CREATE VIEW qryPrices AS SELECT AVG(RetailPrice) AS 'Average Price', MIN(RetailPrice) AS 'Lowest Price', MAX(RetailPrice) AS 'Highest Price' FROM tblBook;
See if it worked by listing the tables:
Look at what is in the new table:
SELECT * FROM qryPrices
It should match the output from when you ran the query before.
Try to writes some other views to tables
Output from MySQL queries in other formats
We can output all of this stuff outside of our MySQL prompt shell (in a normal shell).
Let's ask for the summary of book prices in HTML and then we can try some other queries if we have time.
quit to exit the MySQL prompt.
Now you have exited from the MySql prompt.
mysql -u root -p -H -e "SELECT AVG(RetailPrice) AS 'Average Price', MIN(RetailPrice) AS 'Lowest Price', MAX(RetailPrice) AS 'Highest Price' FROM tblBook;" booksinfo
Exporting and Importing
To export your whole database so that you can use it elsewhere (i.e., transfer it to a different server) do the following command:
mysqldump -u root -p booksinfo > booksinfo.sql
If you want to then import that same database somewhere else, the command is very similar. The direction changes, and instead of the specialized
mysqldump command, you use just the standard MySQL client command:
mysql -u root -p booksinfo < booksinfo.sql
MySQL in Bash scripts
I would suggest looking at the the manual page for the MySQL client to see what you can do on the command line.“mysql(1): MySQL Tool.” Linux Man Page. Accessed July 15, 2016. http://linux.die.net/man/1/mysql.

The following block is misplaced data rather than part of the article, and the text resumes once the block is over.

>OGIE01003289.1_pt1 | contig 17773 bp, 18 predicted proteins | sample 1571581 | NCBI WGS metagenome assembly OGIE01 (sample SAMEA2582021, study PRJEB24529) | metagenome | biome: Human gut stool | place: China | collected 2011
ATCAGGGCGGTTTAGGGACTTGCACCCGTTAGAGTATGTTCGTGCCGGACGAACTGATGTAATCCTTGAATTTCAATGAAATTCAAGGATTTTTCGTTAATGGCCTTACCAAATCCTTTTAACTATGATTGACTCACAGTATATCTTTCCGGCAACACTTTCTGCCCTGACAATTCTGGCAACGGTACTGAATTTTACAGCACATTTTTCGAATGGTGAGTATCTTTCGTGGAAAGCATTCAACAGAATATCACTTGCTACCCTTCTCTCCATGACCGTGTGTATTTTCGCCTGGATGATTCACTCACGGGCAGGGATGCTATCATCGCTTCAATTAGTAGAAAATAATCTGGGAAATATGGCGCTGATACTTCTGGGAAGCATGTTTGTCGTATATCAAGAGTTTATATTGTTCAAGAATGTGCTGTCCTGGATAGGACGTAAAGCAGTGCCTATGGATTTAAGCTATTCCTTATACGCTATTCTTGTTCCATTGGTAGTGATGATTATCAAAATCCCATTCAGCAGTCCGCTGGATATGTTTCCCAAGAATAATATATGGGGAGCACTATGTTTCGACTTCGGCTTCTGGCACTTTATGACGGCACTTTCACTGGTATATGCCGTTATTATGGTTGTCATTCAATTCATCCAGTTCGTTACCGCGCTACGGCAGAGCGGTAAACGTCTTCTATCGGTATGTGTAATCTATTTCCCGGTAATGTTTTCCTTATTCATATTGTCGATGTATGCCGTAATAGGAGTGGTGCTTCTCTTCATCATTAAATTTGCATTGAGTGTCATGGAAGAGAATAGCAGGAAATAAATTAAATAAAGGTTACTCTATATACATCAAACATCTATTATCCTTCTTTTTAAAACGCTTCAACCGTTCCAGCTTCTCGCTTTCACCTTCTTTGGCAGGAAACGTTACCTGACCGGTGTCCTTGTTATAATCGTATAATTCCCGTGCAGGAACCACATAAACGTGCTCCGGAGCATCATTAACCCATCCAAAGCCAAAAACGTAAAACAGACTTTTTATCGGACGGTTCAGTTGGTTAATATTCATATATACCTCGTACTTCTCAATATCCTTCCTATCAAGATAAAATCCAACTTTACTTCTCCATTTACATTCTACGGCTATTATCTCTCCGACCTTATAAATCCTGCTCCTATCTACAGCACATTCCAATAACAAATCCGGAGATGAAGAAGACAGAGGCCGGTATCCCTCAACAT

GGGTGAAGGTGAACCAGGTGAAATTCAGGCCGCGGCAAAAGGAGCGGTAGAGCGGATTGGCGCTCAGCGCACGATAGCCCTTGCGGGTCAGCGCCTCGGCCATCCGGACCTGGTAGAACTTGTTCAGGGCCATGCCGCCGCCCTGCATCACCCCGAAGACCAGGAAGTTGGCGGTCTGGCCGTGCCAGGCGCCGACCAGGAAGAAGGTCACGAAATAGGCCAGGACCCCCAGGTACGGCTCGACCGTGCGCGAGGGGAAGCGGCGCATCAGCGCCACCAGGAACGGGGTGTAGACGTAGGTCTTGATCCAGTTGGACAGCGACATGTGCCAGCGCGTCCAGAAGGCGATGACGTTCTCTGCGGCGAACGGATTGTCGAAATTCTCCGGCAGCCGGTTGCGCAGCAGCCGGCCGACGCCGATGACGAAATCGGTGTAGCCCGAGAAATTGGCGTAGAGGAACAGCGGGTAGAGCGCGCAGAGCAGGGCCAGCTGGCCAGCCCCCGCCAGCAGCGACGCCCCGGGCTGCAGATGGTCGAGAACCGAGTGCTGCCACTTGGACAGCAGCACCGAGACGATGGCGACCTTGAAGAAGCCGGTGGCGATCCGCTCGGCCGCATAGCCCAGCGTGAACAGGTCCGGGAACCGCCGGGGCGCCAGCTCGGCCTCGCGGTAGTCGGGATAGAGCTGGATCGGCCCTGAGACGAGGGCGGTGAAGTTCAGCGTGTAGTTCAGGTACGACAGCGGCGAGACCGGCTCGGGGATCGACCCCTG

You will be expected in class to be looking up other resources as well. If you find something useful, share it with me and I will put links here.
To execute MySQL commands from within BASH (i.e., not logging into MySQL first), you have to use the
-e switch for "execute," like this:
mysql -u root -p "SHOW DATABASES"
This will still prompt you for your password. If you want to add the password into the command, you can do it in one of the two following ways:
mysql -u root -p"root" "SHOW DATABASES"
mysql -u root --password="root" "SHOW DATABASES"
This will allow you to set the username and password as variables in your scripts and then run commands to work with data inside a database from the script:
#1/bin/bash # set MySQL credentials SQLUSER=root SQLPASS=root # show all databases mysql -u SQLUSER --password="$SQLPASS" "SHOW DATABASES"
For Next Time
Next time we are going to begin talking about presentations and creating good presentation materials.
I would like you to read/deep skim Edward Tufte's piece on the terrible adaptability of PowerPoint.Tufte, Edward R. The Cognitive Style of Powerpoint: Pitching Out Corrupts Within. Cheshire, Connecticut: Graphics Press, 2011. https://paperpile.com/shared/gQqL5P.
I would also like you to view the following video of a talk by Lawrence Lessig. We will look at parts of this in class as well, but it would be good if you could sit down and view the whole thing over the course of the weekend. It exists in four parts linked below.
We will be using reveal.js to create presentations. Please click through this demo presentation and see what is possible to do with it.El Hattab, Hakim. Reveal.js: The HTML5 Presentation Framework. http://lab.hakim.se/reveal-js/#/. You can also view the source code for the demo presentation. We will look at this together in detail.
Thought leaders and TED Talks
You should also give the following video a watch. It will help put into perspective what is really happening when we watch TED Talks and similar presentations. Also, it is amusing.